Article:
Is it okay to have a “favorite” child?


It’s important to strike the right balance and develop a special relationship with each of your kids.

If you ask parents if they have a preference for one of their children, they’ll very likely reply, “Of course not! We love all of our children the same. They’re all special in their own way.”

And yet, if every parent asked themselves about their reactions — positive and negative — to each of their children, they might become aware that they really do have some preferences. For, while insisting on their (real) love, they sometimes let slip remarks that, while not meant to be unkind, are significant. For instance, a parent may innocently say, “This one here takes after my side of the family; that one there is just like my mother-in-law.” Comments like that perhaps signs of a different relationship with each of their children — who are bound to be affected by it.

The “unloved” complex

Because of this, even when parents strongly deny it, children quickly become convinced that their mom and dad have favorites. And siblings can then become deeply divided. Jealousies surface, especially when you add other causes into the mix such as the talent of one, the sporting success of another, a new little arrival in the family who monopolizes all the parents’ attention. This is when a complex of feeling unloved is born!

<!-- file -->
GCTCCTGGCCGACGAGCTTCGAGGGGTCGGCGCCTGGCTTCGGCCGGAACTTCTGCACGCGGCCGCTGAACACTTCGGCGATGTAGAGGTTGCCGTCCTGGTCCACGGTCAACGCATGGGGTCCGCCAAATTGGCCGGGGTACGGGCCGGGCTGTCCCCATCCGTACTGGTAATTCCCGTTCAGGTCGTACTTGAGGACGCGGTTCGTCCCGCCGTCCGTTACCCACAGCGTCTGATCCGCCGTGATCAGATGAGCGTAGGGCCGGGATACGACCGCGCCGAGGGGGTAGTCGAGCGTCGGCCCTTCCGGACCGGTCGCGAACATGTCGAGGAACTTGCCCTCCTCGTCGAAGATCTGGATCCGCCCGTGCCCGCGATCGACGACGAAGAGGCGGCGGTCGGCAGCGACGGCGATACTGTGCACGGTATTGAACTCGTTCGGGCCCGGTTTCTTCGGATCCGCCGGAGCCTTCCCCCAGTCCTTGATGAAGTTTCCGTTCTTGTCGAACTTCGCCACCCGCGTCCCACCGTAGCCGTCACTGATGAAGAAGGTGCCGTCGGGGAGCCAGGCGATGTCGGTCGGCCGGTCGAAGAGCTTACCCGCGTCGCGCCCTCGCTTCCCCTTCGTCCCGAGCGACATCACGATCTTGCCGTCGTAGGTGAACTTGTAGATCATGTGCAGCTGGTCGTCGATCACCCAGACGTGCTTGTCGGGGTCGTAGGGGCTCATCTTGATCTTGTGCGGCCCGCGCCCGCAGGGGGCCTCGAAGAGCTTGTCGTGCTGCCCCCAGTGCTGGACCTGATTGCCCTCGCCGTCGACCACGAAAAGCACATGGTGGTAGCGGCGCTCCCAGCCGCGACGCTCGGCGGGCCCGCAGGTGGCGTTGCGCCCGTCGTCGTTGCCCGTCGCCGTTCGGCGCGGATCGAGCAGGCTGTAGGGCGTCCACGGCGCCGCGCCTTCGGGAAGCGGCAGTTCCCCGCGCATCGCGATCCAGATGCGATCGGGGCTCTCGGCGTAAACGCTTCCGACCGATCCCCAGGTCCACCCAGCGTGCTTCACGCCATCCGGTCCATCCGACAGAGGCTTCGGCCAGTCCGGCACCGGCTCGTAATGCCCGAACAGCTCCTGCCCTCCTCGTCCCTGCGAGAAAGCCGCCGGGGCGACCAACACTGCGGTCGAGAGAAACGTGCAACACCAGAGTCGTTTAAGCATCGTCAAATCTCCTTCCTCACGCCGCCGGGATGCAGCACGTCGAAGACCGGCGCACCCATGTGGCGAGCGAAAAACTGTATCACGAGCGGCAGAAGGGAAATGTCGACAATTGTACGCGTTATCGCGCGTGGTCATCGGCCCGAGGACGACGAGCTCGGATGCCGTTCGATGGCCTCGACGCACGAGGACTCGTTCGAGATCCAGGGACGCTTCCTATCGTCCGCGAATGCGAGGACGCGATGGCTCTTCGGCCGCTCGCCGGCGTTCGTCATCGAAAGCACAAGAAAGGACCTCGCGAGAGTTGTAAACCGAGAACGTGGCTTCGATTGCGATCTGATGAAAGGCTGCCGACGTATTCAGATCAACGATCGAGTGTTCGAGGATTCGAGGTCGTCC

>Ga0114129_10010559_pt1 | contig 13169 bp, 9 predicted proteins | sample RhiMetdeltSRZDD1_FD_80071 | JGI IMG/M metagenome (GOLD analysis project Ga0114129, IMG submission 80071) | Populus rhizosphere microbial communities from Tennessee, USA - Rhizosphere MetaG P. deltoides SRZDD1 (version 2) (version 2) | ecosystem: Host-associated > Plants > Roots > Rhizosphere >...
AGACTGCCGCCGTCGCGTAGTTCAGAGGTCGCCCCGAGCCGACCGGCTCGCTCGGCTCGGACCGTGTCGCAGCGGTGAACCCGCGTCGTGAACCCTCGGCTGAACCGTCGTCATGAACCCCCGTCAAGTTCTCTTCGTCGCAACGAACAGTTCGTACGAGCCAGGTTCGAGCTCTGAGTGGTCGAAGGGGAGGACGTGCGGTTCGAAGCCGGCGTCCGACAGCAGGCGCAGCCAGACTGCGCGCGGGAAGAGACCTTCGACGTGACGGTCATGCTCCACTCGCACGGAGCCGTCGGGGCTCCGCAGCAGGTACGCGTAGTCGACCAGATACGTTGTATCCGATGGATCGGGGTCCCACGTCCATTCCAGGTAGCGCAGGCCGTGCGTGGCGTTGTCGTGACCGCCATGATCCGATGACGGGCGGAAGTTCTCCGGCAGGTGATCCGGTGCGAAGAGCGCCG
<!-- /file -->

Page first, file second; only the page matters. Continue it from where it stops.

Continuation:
This is also why, right from the start, it’s important for parents to be constantly aware of their feelings. Why not recognize that one child is cuter, that another has the knack of sometimes being a pest, that a third is especially admired because in some way they fulfill their parents’ dreams? Or perhaps another, through a disability or illness, arouses such solicitude that there is a particular attachment? Denial is the most dangerous stance to take.

Show each child that they’re special

Once a parent has recognized their little preferences, they should take a look at the strengths and beauty of each child. We must never forget that every child would like to be the favorite. And if he isn’t, he’ll think he is unloved.

Fortunately, parents are capable of loving their children as though each were their favorite. It’s important to show each child that they are unique, different from their brothers and sisters: “You are a ruby, you the emerald, you, a sapphire, etc.” The secret is simply to avoid telling one of them that they are the diamond.

Denis Sonet

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